Effects of Helicobacter pylori γ-Glutamyltranspeptidase on Apoptosis and Inflammation in Human Biliary Cells

Department of Microbiology, Faculty of Medicine, Khon Kaen University, Khon Kaen, 40002, Thailand.
Digestive Diseases and Sciences (Impact Factor: 2.61). 05/2012; 57(10):2615-24. DOI: 10.1007/s10620-012-2216-2
Source: PubMed


Several studies have reported the presence of H. pylori in individuals with hepatobiliary diseases, but in vitro and in vivo studies are still needed. Here, we determined the effects of H. pylori γ-glutamyltranspeptidase (GGT) on the induction of apoptosis and IL-8 production in a human cholangiocarcinoma cell line (KKU-100 cells).
Cell viability and DNA synthesis were examined by MTT and BrdU assays, respectively. RT-PCR and western blot analysis were performed to assess gene and protein expression, respectively. IL-8 secretion in KKU-100 cells was measured by ELISA.
Exposure to the H. pylori ggt (+) strain decreased KKU-100 cell survival and DNA synthesis when compared with cells exposed to the H. pylori ggt mutant strain. Treatment with recombinant H. pylori GGT (rHP-GGT) dramatically decreased cell survival and DNA synthesis, and stimulated apoptosis; these features corresponded to an increased level of iNOS gene expression in KKU-100 cells treated with rHP-GGT. RT-PCR and western blot analyses revealed that rHP-GGT treatment enhanced the expression of pro-apoptotic molecules (Bax, Caspase-9, and Caspase-3) and down-regulated the expression of anti-apoptotic molecules (Bcl-2 and Bcl-xL). The extrinsic-mediated apoptosis molecules, including Fas and activated Caspase-8, were not expressed after treatment with rHP-GGT. Furthermore, rHP-GGT significantly stimulated IL-8 secretion in KKU-100 cells.
Our data indicate that H. pylori GGT might be involved in the development of cancer in hepatobiliary cells by altering cell kinetics and promoting inflammation.

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    • "Our previous in vitro studies revealed that H. pylori induces multiple effects in CCA cell lines, including inflammation (IL-8 production), cell proliferation and apoptosis [12,13]. We also found that at a low multiplicity of infection (MOI=1), H. pylori could induce inflammatory and cell proliferative responses in CCA cell lines. "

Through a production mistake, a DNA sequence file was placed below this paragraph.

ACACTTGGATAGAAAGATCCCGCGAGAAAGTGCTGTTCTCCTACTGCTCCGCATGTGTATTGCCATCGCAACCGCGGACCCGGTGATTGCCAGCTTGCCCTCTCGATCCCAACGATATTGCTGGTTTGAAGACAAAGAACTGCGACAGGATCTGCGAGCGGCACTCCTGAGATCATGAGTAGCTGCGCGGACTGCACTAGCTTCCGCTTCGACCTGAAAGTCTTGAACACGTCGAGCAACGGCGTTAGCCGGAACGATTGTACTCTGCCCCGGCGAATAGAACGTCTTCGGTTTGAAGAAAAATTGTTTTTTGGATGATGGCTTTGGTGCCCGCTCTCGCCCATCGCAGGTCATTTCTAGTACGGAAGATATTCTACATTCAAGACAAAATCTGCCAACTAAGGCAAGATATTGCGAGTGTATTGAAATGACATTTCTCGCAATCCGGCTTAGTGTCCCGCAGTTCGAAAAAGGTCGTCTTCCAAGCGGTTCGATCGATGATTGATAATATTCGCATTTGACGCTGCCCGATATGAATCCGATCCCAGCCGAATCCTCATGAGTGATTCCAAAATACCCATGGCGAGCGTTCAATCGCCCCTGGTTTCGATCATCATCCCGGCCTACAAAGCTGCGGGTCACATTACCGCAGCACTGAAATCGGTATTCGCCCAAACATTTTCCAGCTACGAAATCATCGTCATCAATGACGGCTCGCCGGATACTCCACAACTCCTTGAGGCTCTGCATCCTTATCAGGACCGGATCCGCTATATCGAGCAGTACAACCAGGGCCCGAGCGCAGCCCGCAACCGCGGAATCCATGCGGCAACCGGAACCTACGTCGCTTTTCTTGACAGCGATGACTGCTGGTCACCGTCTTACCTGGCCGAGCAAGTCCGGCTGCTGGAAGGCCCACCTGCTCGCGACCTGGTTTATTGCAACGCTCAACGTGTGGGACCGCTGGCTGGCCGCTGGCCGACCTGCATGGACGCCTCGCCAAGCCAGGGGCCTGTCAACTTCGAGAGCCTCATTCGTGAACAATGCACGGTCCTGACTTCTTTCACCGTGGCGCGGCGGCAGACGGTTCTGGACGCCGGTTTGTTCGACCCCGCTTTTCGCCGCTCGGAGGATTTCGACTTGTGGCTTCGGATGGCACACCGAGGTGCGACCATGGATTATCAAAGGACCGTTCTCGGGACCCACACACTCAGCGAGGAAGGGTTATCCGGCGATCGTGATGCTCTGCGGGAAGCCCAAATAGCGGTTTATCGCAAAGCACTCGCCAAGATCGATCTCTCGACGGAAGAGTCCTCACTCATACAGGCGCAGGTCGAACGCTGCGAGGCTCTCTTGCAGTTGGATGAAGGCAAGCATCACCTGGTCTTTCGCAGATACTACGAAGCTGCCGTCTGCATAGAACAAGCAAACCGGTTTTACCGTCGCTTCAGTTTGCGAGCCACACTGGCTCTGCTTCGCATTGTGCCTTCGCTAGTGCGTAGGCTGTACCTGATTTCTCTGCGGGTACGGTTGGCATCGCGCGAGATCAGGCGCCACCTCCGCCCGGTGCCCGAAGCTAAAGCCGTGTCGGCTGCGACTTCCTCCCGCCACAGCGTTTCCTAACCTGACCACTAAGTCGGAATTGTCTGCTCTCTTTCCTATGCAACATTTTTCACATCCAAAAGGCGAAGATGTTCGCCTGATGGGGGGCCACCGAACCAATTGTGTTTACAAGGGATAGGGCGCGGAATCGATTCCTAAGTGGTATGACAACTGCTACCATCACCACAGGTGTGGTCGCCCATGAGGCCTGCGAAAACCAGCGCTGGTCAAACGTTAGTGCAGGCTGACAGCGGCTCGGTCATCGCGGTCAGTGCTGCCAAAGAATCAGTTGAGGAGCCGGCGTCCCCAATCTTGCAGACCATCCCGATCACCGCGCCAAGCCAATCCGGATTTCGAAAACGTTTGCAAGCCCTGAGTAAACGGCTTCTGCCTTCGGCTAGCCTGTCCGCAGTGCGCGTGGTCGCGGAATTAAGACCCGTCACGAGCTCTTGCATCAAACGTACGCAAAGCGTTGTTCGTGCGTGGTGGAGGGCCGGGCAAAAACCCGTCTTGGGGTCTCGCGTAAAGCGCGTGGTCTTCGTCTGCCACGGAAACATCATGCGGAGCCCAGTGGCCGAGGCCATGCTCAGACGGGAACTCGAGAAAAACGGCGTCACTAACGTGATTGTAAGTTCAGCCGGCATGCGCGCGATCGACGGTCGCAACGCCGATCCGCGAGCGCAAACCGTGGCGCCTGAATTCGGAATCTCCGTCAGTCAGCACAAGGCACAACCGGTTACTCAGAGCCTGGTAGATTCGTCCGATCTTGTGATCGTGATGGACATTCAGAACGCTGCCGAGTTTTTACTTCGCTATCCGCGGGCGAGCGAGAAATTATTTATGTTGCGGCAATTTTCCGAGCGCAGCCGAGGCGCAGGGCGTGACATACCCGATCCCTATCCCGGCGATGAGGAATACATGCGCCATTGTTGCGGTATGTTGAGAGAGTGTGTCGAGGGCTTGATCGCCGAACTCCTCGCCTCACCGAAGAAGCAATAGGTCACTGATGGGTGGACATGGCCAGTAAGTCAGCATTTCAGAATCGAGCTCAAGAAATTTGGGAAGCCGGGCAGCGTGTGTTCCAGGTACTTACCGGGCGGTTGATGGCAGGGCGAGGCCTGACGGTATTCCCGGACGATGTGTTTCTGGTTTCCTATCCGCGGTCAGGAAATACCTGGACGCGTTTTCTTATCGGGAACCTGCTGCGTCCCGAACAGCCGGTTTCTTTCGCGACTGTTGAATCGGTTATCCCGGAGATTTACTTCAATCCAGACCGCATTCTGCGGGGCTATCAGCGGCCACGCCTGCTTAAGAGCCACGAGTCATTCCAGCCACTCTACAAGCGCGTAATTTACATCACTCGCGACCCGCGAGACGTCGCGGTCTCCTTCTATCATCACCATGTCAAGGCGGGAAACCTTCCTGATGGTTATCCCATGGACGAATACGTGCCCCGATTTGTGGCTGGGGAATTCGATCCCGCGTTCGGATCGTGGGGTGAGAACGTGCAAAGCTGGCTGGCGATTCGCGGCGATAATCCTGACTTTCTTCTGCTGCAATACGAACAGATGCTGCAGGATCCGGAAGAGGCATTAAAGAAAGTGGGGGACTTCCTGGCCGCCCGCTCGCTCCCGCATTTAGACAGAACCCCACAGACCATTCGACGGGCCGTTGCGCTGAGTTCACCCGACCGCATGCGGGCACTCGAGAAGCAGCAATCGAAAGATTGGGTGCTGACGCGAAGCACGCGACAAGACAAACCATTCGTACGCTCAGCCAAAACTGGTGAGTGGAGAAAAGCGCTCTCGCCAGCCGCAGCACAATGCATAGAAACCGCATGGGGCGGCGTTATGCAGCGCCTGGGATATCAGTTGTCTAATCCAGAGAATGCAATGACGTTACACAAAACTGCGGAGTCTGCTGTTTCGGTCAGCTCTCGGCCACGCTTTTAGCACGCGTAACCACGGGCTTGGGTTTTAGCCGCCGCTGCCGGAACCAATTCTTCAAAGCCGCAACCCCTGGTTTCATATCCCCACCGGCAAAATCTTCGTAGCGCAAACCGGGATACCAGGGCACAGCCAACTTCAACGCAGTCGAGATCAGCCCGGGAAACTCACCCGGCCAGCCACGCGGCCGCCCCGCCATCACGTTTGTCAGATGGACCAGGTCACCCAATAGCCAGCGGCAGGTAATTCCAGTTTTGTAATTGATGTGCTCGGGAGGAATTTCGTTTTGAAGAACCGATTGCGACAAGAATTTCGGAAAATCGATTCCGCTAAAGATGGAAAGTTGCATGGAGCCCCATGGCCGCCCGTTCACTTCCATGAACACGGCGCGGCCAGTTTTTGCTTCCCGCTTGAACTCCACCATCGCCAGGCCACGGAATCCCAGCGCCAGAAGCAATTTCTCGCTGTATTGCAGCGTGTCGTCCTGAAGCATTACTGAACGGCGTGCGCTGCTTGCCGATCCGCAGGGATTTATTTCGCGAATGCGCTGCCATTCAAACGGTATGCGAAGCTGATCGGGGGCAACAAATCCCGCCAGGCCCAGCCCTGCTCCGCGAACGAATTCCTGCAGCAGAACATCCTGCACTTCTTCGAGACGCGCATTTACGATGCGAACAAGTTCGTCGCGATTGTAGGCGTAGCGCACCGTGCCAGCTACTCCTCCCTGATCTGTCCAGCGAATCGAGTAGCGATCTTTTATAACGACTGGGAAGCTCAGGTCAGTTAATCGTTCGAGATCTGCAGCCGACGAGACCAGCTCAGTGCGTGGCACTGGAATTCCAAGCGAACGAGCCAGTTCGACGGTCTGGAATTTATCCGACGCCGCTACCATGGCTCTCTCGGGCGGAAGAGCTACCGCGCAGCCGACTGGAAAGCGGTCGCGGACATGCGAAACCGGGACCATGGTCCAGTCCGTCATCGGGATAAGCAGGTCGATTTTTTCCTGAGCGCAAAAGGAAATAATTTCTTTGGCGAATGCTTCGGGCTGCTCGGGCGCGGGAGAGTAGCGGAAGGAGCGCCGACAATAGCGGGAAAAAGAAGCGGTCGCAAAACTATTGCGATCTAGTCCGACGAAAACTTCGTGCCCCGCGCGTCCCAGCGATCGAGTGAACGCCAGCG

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    ABSTRACT: Helicobacter pylori infection has been proposed to be associated with various diseases of the hepatobiliary tract, including cancer of the bile duct epithelial cells (cholangiocarcinoma, CCA). The ability of H. pylori bacteria to cause pathogenic effects in these cells has, however, yet to be investigated. Given that the cag pathogenicity island (cagPAI) is required for H. pylori pathogenesis in gastric epithelial cells, we investigated wild-type and cag mutant strains for their ability to adhere, be internalized and induce pro-inflammatory responses in two bile duct epithelial cell lines derived from cases of CCA. The findings from these experiments were compared to results obtained with the well-characterized AGS gastric cancer cell line. We showed that the cagPAI encodes factors involved in H. pylori internalization in CCA cells, but not for adhesion to these cells. Consistent with previous studies in hepatocytes, actin polymerization and α5β1 integrin may be involved in H. pylori internalization in CCA cells. As for AGS cells, we observed significantly reduced levels of NF-κB activation and IL-8 production in CCA cells stimulated with either cagA, cagL or cagPAI bacteria, when compared with wild-type bacteria. Importantly, these IL-8 responses could be inhibited via either pre-treatment of cells with antibodies to α5β1 integrins, or via siRNA-mediated knockdown of the innate immune signaling molecules, nucleotide oligomerization domain 1 (NOD1) and myeloid differentiation response gene 88 (MyD88). Taken together, the data demonstrate that the cagPAI is critical for H. pylori pathogenesis in bile duct cells, thus providing a potential causal link for H. pylori in biliary tract disease.
    PLoS ONE 10/2013; 8(10):e77358. DOI:10.1371/journal.pone.0077358 · 3.23 Impact Factor